Apparently, there is a bobcat a-foot in our neighborhood. He’s reportedly been seen sunning himself on the side of the road, peeking through the rails of back decks and even, chasing a female runner up one of the wooded trails. While he’s not easy to spot due to his coloring, the telltale sign that he’s around is the frenzied chirping from the birds in his locale. Here is a picture I snapped of his cousin on a recent trip to the Oregon Zoo. He looks none too happy to be in here while his blood relative is out fancy-footin’ it in the wild.
My evening had started out as one of pure bliss. Two dear friends of mine and I had sipped a beautiful, “citrusy” pinot gris and munched on crisp red peppers dipped in a hummus – truly one of the smoothest, most flavorful that I have ever had – which the hostess had picked up at the Beaverton Farmer’s Market. The children were off playing in the bowels of the house and we were left alone to chat away. Kids’ activities. Teachers. Books we’ve recently read. Books the kids have recently read. The meaning of life. And, while we chatted, the heady aroma of onions being caramelized swirled around us.
As we were deep in conversation about the meaning of life – a topic “to be continued” – the hostess laid down before us what she calls her version of pizza. I could barely contain myself when I saw what befell me. Thick slices of Heirloom tomatoes covered with the caramelized onions, Herbes de Provence, chopped pecans and crumbled blue cheese. I inhaled each tomato “pizza” with such quickness that I bordered on being quite rude. I simply couldn’t help myself. Each bite was heavenly.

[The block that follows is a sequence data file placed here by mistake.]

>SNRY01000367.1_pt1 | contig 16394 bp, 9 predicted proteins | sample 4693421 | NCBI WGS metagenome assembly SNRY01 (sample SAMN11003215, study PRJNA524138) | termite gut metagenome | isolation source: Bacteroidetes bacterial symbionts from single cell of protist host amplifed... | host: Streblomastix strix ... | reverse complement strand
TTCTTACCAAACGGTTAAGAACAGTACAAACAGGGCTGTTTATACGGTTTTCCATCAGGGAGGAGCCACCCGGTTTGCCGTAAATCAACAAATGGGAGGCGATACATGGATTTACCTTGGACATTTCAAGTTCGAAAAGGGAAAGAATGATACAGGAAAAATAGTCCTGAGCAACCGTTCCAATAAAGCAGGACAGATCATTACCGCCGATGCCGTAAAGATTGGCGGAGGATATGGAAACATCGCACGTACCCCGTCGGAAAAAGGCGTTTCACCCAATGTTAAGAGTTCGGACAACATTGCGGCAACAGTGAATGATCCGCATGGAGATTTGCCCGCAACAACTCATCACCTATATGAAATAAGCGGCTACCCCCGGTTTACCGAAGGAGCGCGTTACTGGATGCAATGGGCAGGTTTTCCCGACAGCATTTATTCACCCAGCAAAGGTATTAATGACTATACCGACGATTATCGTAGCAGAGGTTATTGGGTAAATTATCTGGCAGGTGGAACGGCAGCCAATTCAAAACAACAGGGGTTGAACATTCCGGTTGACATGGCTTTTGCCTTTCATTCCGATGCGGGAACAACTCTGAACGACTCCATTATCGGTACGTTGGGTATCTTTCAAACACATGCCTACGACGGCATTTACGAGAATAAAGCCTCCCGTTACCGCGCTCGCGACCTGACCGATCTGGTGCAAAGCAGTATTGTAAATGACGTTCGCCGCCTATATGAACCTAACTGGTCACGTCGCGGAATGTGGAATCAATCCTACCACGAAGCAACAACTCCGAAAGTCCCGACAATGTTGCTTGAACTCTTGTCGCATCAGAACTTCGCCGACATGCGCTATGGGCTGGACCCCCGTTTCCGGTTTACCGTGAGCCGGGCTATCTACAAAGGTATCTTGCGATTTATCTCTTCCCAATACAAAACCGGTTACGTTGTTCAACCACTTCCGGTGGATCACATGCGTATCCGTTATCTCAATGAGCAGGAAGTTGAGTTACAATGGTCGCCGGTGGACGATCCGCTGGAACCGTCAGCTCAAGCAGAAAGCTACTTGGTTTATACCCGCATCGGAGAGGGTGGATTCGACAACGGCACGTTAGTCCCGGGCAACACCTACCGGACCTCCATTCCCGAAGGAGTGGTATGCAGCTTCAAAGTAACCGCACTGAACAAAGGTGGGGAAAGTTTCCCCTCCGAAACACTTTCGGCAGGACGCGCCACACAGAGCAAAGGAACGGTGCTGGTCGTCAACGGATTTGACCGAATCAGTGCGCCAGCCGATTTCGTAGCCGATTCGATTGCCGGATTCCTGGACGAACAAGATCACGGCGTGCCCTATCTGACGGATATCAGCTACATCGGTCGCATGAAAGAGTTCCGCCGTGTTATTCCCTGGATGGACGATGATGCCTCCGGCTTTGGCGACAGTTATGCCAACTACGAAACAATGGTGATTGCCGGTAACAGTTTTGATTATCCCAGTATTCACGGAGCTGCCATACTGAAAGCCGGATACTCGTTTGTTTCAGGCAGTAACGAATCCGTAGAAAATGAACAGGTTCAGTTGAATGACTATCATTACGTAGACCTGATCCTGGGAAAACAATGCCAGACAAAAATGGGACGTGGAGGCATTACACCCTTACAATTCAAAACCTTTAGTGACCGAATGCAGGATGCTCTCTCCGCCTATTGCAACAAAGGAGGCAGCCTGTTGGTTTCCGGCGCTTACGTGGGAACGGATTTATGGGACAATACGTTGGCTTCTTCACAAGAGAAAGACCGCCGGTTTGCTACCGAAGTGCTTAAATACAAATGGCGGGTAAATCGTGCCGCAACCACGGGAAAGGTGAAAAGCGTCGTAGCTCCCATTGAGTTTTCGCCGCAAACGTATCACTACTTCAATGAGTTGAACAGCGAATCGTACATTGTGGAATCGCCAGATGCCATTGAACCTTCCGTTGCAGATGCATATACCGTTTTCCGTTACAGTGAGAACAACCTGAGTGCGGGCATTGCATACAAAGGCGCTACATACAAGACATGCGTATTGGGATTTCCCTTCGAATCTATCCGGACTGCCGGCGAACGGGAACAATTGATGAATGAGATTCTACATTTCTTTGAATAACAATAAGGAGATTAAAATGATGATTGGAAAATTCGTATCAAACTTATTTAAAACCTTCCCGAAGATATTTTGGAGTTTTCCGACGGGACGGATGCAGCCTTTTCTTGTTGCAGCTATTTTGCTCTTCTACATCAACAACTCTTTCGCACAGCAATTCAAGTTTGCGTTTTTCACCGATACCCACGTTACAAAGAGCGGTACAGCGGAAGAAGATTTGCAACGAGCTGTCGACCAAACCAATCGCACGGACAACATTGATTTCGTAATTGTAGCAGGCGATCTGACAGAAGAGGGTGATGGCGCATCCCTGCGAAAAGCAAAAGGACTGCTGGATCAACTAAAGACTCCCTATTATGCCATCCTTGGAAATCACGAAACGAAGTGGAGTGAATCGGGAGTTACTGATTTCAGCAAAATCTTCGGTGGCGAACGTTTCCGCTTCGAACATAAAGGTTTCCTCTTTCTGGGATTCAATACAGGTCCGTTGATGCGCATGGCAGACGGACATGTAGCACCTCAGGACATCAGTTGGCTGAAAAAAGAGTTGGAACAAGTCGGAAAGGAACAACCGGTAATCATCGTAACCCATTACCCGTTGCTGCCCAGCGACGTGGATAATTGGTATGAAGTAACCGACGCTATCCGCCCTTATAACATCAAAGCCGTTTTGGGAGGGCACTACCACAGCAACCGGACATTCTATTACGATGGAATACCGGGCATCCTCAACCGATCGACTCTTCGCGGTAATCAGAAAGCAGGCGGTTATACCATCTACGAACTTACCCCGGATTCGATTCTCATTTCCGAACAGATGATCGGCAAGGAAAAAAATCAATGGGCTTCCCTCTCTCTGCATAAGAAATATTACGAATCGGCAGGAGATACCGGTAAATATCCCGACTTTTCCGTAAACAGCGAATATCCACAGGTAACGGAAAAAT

Growing up, my siblings and I were regaled with the legend of the Hide-Behind Monster. Supposedly, one can never see the Hide-Behind monster. No matter which direction or how quickly you turn your head, he is always behind you. And, he’s a tricky little monster in that he doesn’t show up in mirrors. You always know he’s around when you hear the crack of a tree branch and the “hoot” of an owl. And so, throughout my childhood, I always carried with me the feeling that someone was behind me. I would dart up dark stairwells as quickly as possible. Upon reaching the top, I would promptly twist around trying to catch a glimpse of whoever was there but nobody ever was.